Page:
The magnitude and violence of the Russian invasion of Ukraine have led the European Union to approve in just two weeks the batteries of commercial and political sanctions that it had prepared to respond to an attack that was expected to be much more limited and progressive. Community sources acknowledge that the next punishment, the fifth since the conflict began, will practically exhaust the sanctioning room for maneuver and will force even the energy break with Moscow to be considered, an option that had been reserved as a weapon of last resort. The debate on the cut of Russian energy imports will reach its boiling point this Friday, during a meeting of the permanent representatives of the Twenty-seven in Brussels. Germany and several partners are resisting such punishment for fear of damage to their own economies. But community sources indicate that the prolongation of the war and the continuous increase in the number of civilian victims redouble the pressure on Berlin to accept the economic sacrifice of giving up the purchase of Russian gas, oil and coal.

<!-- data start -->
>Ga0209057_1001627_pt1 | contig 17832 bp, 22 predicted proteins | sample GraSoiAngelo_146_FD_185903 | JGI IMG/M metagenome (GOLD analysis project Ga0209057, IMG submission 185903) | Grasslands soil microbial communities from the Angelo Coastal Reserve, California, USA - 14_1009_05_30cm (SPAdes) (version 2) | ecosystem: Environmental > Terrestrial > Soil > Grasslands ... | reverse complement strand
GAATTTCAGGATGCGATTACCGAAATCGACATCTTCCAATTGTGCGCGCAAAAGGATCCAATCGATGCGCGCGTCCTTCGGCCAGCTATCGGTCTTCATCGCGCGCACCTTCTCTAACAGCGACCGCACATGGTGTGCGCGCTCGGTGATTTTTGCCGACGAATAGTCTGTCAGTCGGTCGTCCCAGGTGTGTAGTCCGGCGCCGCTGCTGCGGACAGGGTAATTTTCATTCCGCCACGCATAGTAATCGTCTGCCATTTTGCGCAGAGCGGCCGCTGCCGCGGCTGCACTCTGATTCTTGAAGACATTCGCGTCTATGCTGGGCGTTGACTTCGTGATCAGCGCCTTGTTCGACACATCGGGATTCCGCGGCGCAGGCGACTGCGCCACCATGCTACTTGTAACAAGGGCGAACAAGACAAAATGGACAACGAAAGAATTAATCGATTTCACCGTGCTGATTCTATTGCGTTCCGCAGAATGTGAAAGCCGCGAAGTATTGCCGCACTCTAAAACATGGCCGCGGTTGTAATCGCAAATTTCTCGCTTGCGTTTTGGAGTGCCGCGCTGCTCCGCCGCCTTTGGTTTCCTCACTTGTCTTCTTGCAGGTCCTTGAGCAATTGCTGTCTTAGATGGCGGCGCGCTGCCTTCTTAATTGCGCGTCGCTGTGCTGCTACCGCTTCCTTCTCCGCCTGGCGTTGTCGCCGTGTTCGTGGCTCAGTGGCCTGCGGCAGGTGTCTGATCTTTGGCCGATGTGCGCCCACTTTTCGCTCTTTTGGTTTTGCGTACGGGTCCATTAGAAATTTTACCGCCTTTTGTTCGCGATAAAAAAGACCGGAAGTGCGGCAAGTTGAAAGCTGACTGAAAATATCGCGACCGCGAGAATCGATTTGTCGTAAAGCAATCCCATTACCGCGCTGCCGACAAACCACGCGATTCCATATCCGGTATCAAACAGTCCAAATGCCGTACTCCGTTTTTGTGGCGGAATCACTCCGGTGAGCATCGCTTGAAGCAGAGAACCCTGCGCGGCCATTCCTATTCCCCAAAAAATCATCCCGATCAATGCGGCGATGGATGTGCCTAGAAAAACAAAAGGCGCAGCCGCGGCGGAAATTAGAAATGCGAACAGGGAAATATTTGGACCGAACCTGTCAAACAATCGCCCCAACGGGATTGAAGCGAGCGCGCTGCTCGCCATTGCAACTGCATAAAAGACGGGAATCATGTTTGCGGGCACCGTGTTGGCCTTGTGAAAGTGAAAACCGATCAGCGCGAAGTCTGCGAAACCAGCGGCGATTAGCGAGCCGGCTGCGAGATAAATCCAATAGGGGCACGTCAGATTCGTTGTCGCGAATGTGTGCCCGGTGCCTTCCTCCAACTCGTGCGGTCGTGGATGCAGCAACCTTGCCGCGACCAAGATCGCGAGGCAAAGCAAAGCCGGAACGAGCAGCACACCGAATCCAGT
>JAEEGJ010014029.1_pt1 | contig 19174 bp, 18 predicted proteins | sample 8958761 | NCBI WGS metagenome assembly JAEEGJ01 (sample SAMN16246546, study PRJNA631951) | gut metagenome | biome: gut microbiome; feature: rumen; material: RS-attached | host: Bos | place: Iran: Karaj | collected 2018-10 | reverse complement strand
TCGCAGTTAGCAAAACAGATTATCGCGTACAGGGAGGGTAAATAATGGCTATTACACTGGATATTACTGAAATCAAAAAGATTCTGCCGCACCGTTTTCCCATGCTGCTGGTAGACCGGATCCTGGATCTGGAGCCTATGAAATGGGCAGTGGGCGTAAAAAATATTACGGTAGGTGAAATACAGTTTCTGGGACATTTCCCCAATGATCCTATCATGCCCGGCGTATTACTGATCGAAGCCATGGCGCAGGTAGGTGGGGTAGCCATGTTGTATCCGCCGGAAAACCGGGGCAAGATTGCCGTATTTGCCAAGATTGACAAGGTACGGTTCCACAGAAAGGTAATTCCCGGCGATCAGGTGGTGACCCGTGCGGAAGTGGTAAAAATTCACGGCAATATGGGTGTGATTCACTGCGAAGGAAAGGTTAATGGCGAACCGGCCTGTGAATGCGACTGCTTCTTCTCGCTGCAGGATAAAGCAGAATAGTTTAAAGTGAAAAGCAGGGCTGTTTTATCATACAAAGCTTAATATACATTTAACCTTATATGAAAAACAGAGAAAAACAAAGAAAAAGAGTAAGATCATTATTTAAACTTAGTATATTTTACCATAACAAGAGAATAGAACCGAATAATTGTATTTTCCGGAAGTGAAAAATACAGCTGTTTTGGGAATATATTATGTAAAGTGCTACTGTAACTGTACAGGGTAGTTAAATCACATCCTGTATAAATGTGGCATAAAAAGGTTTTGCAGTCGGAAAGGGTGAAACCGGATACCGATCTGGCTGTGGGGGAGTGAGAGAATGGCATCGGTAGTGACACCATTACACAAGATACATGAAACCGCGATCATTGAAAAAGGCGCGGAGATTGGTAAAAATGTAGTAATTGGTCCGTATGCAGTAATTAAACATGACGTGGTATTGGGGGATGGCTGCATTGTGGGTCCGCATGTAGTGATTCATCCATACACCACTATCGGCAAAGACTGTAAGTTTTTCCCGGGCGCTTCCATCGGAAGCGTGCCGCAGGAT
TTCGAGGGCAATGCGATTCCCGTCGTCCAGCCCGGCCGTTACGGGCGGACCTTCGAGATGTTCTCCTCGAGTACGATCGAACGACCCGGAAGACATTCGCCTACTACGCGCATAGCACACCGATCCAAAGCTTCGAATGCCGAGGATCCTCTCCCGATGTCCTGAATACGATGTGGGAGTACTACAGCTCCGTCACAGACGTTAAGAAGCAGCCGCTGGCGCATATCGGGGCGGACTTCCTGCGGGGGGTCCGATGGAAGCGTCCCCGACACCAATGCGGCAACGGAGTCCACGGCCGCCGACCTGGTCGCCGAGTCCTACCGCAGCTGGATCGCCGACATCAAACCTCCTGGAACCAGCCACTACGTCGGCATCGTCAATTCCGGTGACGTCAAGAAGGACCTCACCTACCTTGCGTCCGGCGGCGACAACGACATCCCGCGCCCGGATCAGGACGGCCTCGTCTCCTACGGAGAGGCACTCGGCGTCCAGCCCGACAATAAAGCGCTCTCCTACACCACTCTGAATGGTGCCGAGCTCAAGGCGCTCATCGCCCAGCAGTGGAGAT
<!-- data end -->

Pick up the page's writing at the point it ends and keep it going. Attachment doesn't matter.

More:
The debate on the Russian supply cut began, according to diplomatic sources, last Monday at the meeting of the permanent representatives of the 27 partners in Brussels. The division on a measure unthinkable before Russia’s attack on Ukraine even complicated the processing of the fourth package of sanctions. But the differences were parked and the new sanctions were finally approved on Tuesday.
The discussion on this energy embargo, according to community sources, will resume this Friday with a new meeting of the 27 representatives of the European capitals. Although a decision is not yet expected, community sources indicate that it will be a first litmus test “to test the will to break sharply” with dependence on Russia. And they point out that the evolution on the battlefield “can precipitate a punishment” that seemed unthinkable before Putin started the war on February 24.